Dec 12 2008

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Tracks in the Snow

Posted at 8:46 am under Blog Post

After the freezing rain had turned to snow, I bundled up, grabbed my dog’s leash and stepped out the door.  Matika ran ahead of me, naturally, excited by the prospect of a long walk.  We reached the trailhead after a short drive, then laid tracks in the pristine snow.  We had the rec path all to ourselves.

The naked trees and brush were a dozen different shades of brown, contrasting nicely with the whitened ground, rec path and sky.  The snow blew at a sharp angle across the path.  I raised the hood on my jacket to conserve body heat.  I picked up my pace.  Matika was already thirty yards ahead of me, terrorizing a squirrel.  The snow muffled every sound except that of traffic on the nearby highway.  Incongruity.  Nothing but trees in view, yet a blind man would have thought he was near a busy intersection.

Sometimes a walk is just a walk.  Sometimes I head outdoors, stretch my legs for a couple miles, then return home sweaty and a little winded but otherwise unchanged.  A lot of nature writing leaves the reader with the impression that every outing has the potential of being some kind of life-changing event.  Not true.   Sometimes the walk itself is all one gets out of it.  Sometimes there is nothing worth reporting – no wild encounters, no great moments of insight, nothing the least bit out of the ordinary.  Perhaps that is why so many nature writers tend to make something extraordinary out of the ordinary.  No writer wants to be caught without something to write about.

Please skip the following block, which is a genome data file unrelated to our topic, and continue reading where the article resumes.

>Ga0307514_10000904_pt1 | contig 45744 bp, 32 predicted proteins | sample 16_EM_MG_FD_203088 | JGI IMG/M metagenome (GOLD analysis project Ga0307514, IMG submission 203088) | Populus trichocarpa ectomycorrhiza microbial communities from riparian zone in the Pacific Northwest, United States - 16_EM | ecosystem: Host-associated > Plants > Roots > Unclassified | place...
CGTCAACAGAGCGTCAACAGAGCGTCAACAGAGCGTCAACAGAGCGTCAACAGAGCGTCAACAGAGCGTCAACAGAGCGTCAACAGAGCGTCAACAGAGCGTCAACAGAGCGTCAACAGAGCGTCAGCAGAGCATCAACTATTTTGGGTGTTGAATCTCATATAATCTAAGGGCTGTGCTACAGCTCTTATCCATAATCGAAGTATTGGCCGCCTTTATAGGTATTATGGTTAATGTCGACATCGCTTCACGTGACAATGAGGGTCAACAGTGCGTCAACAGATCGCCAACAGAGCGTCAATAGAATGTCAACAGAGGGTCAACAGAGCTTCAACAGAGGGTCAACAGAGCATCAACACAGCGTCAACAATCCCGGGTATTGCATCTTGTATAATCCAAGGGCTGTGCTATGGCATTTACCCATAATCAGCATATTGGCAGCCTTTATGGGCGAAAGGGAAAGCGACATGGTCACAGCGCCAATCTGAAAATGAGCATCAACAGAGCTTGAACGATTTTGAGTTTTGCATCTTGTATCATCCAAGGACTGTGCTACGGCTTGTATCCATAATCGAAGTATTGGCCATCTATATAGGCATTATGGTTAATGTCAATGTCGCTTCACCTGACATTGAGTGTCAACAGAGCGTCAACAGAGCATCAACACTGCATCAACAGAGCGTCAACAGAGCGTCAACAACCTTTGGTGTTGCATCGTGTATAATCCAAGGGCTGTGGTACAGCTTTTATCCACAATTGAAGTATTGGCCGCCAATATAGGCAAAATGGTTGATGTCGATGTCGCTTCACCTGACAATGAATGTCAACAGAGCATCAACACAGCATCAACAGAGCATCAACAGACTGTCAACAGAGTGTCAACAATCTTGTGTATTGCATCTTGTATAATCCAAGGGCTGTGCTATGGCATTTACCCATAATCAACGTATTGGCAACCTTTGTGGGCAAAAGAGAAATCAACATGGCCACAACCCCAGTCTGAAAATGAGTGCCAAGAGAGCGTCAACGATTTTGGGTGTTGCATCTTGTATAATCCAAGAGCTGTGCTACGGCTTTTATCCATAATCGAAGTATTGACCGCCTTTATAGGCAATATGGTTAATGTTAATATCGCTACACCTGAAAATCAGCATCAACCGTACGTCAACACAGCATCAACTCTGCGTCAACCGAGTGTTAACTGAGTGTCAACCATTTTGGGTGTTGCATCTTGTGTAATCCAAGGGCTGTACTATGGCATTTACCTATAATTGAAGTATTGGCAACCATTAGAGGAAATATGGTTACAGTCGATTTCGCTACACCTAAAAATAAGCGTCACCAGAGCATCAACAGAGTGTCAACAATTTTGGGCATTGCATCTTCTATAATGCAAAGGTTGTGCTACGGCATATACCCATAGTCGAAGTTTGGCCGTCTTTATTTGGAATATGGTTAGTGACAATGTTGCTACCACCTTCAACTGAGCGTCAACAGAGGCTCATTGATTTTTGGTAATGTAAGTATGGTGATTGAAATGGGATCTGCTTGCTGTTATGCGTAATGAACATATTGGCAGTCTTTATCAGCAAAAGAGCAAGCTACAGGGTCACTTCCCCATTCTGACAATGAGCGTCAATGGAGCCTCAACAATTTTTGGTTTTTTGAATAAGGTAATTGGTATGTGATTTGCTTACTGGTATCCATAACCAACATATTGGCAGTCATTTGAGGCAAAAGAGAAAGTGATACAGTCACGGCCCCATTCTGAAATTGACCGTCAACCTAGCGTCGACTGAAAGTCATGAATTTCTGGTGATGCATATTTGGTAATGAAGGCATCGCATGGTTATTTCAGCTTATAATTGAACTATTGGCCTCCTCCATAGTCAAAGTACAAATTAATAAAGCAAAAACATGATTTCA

Ah, but there’s always the ineffable – that aspect of the wild that goes beyond words.  If an ordinary walk so often takes on the trappings of a religious experience, it’s only because the ordinary wipes the slate clean, making it easier for even an irreligious fellow like me to pick up on the essential Otherness permeating nature.  But that isn’t something easy to talk about, so we talk about the many familiar objects in nature, instead, hoping that something might emerge as a workable metaphor for that Otherness.  And it usually does.  But this is religion, not natural history.

Truth is, I’m not much of a naturalist.  Neither was Thoreau.  I’m just a writer with a bad habit of philosophizing while walking in the woods by myself.  But often I return home from an outing without a scrap of insight.  You, dear reader, usually don’t hear about those outings.  Why would you?

Sometimes a walk is just a walk.  Sometimes I head outdoors, stretch my legs for a couple miles, then return home happy to have gotten out.  I’ve had bad days that included a long walk, but they are rare.  I’ve had good days where I didn’t get outdoors, but they would have been even better if I had.  Above all else, a long walk is good for the body.  We Thoreauvians sometimes forget that.

The snow squall intensified as Matika and I finished our walk.  It quickly covered our tracks.  We were both covered with flakes by the time we reached the car.  While the defroster cleared the window, we exchanged big, goofy grins then picked chunks of ice out of our hair.  No doubt Matika was just as happy to get back to our nice, warm house as I was.  But going for a long walk is never a bad idea.

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